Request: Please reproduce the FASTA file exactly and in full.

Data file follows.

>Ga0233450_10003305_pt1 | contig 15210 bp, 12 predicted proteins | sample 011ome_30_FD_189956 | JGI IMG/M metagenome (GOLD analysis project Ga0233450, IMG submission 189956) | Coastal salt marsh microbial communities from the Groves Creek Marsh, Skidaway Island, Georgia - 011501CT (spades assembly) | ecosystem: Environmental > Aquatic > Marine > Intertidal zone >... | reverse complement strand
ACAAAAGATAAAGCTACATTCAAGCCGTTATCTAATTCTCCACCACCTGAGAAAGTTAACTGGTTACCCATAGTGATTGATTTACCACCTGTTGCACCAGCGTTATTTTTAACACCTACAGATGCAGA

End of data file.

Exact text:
>Ga0233450_10003305_pt1 | contig 15210 bp, 12 predicted proteins | sample 011ome_30_FD_189956 | JGI IMG/M metagenome (GOLD analysis project Ga0233450, IMG submission 189956) | Coastal salt marsh microbial communities from the Groves Creek Marsh, Skidaway Island, Georgia - 011501CT (spades assembly) | ecosystem: Environmental > Aquatic > Marine > Intertidal zone >... | reverse complement strand
ACAAAAGATAAAGCTACATTCAAGCCGTTATCTAATTCTCCACCACCTGAGAAAGTTAACTGGTTACCCATAGTGATTGATTTACCACCTGTTGCACCAGCGTTATTTTTAACACCTACAGATGCAGA